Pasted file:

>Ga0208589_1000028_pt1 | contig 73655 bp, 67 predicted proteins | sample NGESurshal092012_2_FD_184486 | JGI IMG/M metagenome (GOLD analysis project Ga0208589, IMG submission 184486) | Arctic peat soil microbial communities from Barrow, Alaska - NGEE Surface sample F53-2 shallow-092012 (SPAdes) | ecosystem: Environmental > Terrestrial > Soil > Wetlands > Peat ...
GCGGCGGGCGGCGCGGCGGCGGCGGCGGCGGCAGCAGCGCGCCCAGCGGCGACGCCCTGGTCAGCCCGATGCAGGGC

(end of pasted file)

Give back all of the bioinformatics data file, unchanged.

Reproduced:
>Ga0208589_1000028_pt1 | contig 73655 bp, 67 predicted proteins | sample NGESurshal092012_2_FD_184486 | JGI IMG/M metagenome (GOLD analysis project Ga0208589, IMG submission 184486) | Arctic peat soil microbial communities from Barrow, Alaska - NGEE Surface sample F53-2 shallow-092012 (SPAdes) | ecosystem: Environmental > Terrestrial > Soil > Wetlands > Peat ...
GCGGCGGGCGGCGCGGCGGCGGCGGCGGCGGCAGCAGCGCGCCCAGCGGCGACGCCCTGGTCAGCCCGATGCAGGGC